cucumber pickles
I drank sweetened passion fruit green tea (Talin) and Suzette had water with dinner.   Remember, we are trying to not drink alcohol during the week.   

We loved the texture and flavor of the enchiladas.  They were a little picante, which we overcame with a liberal slathering of fresh crema.  We tried to slice several avocados but they were so old and discolored they were salvageable.  Also, luckily, the duck meat had lost its slightly tough texture that it had had several nights ago.  Boiling the duck for a few hours helped overcome that toughness.
Enchiladas with crema
enchiladas without crema
This is a good example of how manipulating and adapting PPI ingredients into a new format and Cuisine can reinvigorate a relatively unpleasant ingredient into a very pleasing and unusual dish.

Bon Appétit     

Tuesday, February 25, 2014

February 25, 2014 PPI BBQ’s Cajun Shrimp with dirty rice and cucumber pickle.

February 25, 2014 PPI BBQ’s Cajun Shrimp with dirty rice and cucumber pickle.

We had a goodly portion of PPI BBQ’d Shrimp, so we decided to cook it.  At 4:30 when Suzette came home I asked her to go to Pro’s Ranch Market with me to fetch some apples ($.69/lb.).  Before we left she checked the ice box and saw that we had the PPI roasted duck from Sunday evening, so she suggested that we make duck enchiladas.  I agreed and when we got to Pro’s we also bought queso fresco, corn tortillas, mango yogurt, and another ½ lb. of shrimp.

When we got home Suzette started fixing the shrimp by sautéing the new shrimp in butter and then adding the PPI shrimp and sauce and dirty rice to it.  I quartered and sliced and marinated 2/3 cucumber in a bowl filled with a couple of Tbsps. each of Aji Mirin and rice vinegar.  Suzette fetched two beers from the garage fridge and soon we had a great meal of BBQ’d shrimp and dirty rice.  The BBQ's Shrimp recipe is in the February 23rd blog.

We also made stock from the PPI duck for enchiladas for tomorrow evening.  We have an eggplant and crema to use as filling for the enchiladas also.

Bon Appétit    

February 24, 2014 Sautéed Smoke Pork Chops, Twice Baked Potatoes, and Steamed Brussels Sprouts

February 24, 2014 Sautéed Smoke Pork Chops, Twice Baked Potatoes, and Steamed Brussels Sprouts 

We have definitely adopted “Less is better menu planning”, as Suzette says.

We bought Smoked pork Chops at pro’s Ranch Market yesterday and tonight we sautéed them with four cloves of garlic chopped finely and a bit of olive oil.  I de-stemmed the Brussels Sprouts and cut them in half and we steamed them while we cooked the chops.

The only serious prep was done by Suzette who scooped the insides out of the PPI baked potatoes and mixed them in a blender with half and half and butter to cream them, then replaced them onto the potato shells and sprinkled them with Dubliner Irish Cheddar cheese and baked them in the oven to heat them and melt the cheese.  I chopped chives finely and we sprinkled the tops of the potatoes with chives when we plated them with the chops and steamed Brussels sprouts.  I drank the last of the PPI Dashwood Sauvignon Blanc and its citrus, grapefruit flavor went really well with the greasy pork chop.

After dinner I had a bite of the cold PPI chocolate soufflé and it was delicious.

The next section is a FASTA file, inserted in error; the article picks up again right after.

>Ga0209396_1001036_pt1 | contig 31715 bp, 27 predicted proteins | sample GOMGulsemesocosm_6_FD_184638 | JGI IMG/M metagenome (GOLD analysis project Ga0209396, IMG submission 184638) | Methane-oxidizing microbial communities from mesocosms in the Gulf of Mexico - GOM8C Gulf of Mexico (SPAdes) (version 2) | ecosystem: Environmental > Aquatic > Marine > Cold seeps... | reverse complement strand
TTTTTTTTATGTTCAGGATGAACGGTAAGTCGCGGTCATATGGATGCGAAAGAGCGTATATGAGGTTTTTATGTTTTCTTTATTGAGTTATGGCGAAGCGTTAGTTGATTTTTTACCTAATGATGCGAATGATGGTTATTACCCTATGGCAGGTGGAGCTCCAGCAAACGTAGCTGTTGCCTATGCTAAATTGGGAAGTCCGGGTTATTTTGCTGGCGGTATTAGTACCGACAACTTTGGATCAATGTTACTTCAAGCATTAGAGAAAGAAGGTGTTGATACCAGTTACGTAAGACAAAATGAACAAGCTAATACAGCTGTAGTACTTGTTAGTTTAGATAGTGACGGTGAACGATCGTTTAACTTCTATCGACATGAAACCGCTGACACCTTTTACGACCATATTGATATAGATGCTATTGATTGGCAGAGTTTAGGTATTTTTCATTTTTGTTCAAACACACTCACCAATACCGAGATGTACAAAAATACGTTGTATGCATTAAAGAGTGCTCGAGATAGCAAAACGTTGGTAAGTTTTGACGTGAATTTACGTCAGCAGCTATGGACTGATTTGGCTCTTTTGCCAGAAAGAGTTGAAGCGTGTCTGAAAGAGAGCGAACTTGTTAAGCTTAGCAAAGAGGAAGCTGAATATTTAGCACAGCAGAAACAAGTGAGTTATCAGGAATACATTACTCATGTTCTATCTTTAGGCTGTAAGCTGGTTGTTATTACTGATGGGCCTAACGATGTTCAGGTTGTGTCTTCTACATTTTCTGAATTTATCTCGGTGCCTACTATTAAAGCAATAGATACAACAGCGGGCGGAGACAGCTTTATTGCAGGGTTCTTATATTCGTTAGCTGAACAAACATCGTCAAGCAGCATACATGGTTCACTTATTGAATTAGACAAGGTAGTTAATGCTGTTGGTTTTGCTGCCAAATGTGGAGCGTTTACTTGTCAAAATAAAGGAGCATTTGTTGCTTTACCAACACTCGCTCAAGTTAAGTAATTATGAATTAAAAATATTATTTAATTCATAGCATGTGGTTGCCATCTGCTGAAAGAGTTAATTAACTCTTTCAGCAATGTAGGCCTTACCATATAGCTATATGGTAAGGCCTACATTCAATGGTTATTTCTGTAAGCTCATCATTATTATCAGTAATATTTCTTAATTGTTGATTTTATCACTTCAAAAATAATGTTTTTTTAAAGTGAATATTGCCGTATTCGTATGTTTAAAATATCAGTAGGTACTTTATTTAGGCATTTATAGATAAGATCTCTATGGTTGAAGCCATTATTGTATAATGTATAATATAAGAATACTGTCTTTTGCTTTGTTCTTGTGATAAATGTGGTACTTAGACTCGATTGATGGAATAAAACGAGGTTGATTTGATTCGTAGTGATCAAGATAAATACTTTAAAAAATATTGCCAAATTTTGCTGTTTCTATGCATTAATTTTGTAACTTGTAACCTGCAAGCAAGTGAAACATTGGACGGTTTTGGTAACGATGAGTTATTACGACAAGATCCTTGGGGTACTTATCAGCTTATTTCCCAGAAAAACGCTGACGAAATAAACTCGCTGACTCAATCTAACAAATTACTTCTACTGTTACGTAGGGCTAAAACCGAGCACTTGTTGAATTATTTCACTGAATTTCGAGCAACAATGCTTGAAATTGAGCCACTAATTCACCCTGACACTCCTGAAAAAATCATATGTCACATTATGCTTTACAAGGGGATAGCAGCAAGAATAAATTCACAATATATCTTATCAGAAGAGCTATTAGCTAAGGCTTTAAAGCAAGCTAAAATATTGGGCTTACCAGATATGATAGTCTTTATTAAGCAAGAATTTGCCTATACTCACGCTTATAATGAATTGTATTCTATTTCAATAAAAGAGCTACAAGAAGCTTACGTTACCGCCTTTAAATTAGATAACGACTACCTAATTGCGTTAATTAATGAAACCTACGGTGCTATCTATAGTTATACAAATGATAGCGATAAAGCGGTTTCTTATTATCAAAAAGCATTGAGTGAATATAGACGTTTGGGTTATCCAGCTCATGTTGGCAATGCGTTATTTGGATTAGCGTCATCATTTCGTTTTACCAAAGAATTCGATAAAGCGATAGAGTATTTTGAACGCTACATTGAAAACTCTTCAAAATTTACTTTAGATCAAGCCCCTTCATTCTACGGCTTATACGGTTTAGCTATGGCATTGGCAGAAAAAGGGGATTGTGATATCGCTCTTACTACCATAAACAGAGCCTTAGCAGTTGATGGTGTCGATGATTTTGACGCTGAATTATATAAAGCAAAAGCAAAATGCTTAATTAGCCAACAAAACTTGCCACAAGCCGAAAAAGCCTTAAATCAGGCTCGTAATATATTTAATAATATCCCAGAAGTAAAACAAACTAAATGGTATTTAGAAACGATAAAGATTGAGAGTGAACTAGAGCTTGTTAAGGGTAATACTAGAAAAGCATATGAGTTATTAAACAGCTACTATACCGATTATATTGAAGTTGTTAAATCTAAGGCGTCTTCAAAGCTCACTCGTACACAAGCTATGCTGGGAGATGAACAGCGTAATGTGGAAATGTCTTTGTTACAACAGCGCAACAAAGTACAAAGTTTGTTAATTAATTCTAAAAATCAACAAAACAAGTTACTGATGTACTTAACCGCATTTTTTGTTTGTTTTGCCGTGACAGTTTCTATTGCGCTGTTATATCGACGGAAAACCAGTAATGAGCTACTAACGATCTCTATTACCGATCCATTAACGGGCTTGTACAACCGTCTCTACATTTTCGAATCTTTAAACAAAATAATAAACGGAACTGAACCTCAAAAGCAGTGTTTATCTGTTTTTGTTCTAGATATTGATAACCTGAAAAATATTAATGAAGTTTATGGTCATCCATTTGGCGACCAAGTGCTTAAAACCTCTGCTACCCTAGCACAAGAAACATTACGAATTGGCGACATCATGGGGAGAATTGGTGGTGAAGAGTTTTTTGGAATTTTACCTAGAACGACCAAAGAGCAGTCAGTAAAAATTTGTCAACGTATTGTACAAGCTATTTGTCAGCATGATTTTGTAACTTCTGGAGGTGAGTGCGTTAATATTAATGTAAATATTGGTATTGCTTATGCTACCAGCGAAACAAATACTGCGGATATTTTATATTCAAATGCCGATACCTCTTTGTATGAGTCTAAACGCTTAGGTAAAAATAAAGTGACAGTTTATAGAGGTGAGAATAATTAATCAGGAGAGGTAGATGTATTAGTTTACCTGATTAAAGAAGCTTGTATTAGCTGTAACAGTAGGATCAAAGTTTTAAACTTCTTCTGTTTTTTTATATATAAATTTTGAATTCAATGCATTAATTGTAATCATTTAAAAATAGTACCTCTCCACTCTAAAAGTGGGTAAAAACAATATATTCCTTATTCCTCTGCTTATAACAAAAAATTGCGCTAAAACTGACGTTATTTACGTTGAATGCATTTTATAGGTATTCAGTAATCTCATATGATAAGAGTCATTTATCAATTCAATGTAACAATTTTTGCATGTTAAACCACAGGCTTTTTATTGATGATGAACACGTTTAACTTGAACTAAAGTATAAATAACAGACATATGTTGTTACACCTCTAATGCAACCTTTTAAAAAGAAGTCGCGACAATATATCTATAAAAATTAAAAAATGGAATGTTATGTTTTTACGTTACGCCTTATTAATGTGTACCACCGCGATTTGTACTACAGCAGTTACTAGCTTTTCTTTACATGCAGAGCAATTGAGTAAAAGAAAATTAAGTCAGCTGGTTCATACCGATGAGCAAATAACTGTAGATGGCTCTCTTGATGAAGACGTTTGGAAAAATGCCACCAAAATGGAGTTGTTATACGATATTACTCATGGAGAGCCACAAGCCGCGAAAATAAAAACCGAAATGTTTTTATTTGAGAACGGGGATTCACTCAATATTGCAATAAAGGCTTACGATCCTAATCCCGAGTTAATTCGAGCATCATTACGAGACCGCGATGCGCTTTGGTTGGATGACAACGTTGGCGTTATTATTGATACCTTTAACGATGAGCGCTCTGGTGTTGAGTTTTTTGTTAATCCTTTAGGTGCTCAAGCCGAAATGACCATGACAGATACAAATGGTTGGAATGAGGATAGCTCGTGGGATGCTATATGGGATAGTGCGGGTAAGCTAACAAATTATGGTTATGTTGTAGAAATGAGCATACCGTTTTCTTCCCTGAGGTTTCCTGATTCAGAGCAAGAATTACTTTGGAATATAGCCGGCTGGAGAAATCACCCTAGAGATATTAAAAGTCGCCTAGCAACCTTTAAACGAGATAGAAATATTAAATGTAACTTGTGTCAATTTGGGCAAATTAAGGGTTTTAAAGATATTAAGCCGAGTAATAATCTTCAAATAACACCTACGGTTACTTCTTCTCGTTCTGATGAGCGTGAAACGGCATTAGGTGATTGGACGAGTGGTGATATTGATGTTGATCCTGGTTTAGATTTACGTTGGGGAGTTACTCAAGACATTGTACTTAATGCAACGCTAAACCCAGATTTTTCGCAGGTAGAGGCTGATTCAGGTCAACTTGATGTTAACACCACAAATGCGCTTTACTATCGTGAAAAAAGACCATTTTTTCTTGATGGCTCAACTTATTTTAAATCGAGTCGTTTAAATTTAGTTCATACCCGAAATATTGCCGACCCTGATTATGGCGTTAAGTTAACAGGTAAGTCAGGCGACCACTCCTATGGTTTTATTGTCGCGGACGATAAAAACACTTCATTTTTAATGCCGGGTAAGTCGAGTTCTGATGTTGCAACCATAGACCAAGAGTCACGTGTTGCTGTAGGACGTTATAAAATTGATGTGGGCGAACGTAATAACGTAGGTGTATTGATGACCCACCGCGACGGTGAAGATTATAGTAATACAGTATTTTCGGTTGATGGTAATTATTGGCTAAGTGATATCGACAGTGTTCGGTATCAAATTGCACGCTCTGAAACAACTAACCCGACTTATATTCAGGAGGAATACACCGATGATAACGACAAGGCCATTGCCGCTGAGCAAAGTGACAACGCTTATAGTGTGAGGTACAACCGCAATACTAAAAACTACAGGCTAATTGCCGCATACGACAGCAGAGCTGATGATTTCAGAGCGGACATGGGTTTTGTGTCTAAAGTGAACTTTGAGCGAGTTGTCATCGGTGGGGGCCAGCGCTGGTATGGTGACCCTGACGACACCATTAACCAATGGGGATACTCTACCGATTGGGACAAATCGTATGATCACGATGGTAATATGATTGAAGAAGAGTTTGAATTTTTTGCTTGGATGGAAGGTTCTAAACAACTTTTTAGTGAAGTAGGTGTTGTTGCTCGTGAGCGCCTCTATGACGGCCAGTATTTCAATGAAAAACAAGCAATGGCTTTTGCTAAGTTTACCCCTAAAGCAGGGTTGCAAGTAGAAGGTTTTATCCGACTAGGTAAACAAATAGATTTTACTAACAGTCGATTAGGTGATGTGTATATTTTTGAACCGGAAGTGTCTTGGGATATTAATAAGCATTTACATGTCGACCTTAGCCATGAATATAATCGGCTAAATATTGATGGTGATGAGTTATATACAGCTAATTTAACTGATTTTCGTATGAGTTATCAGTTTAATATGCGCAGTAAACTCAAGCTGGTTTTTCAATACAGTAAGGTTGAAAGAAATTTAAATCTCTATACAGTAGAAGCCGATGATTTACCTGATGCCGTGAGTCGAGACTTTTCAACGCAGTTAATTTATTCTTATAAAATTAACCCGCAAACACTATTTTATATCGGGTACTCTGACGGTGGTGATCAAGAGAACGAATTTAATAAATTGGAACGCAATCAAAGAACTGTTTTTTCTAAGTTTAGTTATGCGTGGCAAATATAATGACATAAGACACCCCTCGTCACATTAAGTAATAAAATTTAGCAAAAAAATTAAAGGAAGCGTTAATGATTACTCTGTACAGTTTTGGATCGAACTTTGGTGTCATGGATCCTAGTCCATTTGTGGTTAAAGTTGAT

Bon Appétit      

February 23, 2014 Cajun BBQ Shrimp, Dirty Rice and Kale

February 23, 2014 Cajun BBQ Shrimp, Dirty Rice and Kale

We went to Pro’s Ranch market today and bought  1 ¼ lbs. of  51-70 count heads on Shrimp for $6.99/lb. that looked fresh and a papaya, some limes and onions.

When we got home we decided to make BBQ shrimp for dinner.  After I rode to Rio Bravo and took a shower, we started to cook at around 6:00 p.m.  Suzette suggested that we use some of our kale since it is starting to grow again, so I went to the garden and picked about a dozen leaves of kale and de-stemmed them and chopped up about 1 Tbsp. of fresh garlic greens I had also picked.

Suzette used her Paul Prudhomme’s Louisiana Kitchen recipe for BBQ shrimp and we heated the thawed dirty rice, I heated several slices of French baguette and we had a wonderful dinner with beers.

Here is the recipe for the BBQ’d Shrimp:
Suzette made “Barbecued Shrimp” from Paul Prudhomme’s Louisiana Kitchen (page 88):
2 dozen large shrimp with heads and shells on
Seasoning Mix:
1 tsp. ground red pepper (preferably cayenne: we used cayenne)
1 tsp. black pepper
½ tsp. salt
½ tsp. crushed red pepper
½ tsp. dried thyme leaves
½ tsp. dried rosemary leaves crushed (we did 1 ½ tsp. of fresh rosemary chopped finely)
1/8 tsp. dried Oregano leaves
¼ lb. (1 stick) plus 5 Tbsp. in all butter
1 1/2 tsp. garlic minced
1 tsp. Worcestershire sauce
½ cup Basic Shrimp stock
½ cup beer at room temperature
Combine the seasoning mix in a small bowl.
Combine 1 stick of butter the garlic, Worcestershire sauce and seasoning mix in a large skillet over high heat.  When the butter is melted add the shrimp.  Cook for 2 minutes shaking pan in back and forth motion. Add the remaining 5 Tbsp. of butter and the stock (we used PPI chicken stock) and cook for 2 more minutes shaking pan in back and forth motion.  Add the beer and cook and shake pan 1 more minute.  At the end of cooking, Suzette added the kale leaves.

Bon Appétit

Monday, February 24, 2014

February 22, 2014 Roasted Duck, Tomato Couscous, and steamed asparagus and Chocolate Soufflé

February 22, 2014 Roasted Duck, Tomato Couscous, and steamed asparagus and Chocolate Soufflé

This meal shows the importance of ingredients and preparation.  I had bought a whole duck at Talin last week and allowed it to thaw in the fridge and then on Friday took it out of the cryovac bag and let it sit in the fridge to air out and tighten its skin until Saturday.   On Saturday at 5:00 we began roasting the duck ion the Spandex steal frame in a roasting pan with about ¼ inch of water in it and roasted it for 1 ½ hours until it achieved and internal temp of 180˚, which was recommended.  While it was cooking we heated up the PPI tomato couscous and steamed asparagus and I refreshed the PPI l'orange sauce from the fridge by adding sections of an orange, about three Tbsps. of butter and about 1/4 cup of madeira adn 2 tsps. of sugar.   And I opened a bottle of newly bought 2012 Valréas “Cuvée Prestige” Cótes du Rhône Village (Trader Joe’s $5.99) which is 25% Syrah and 75% Grenache.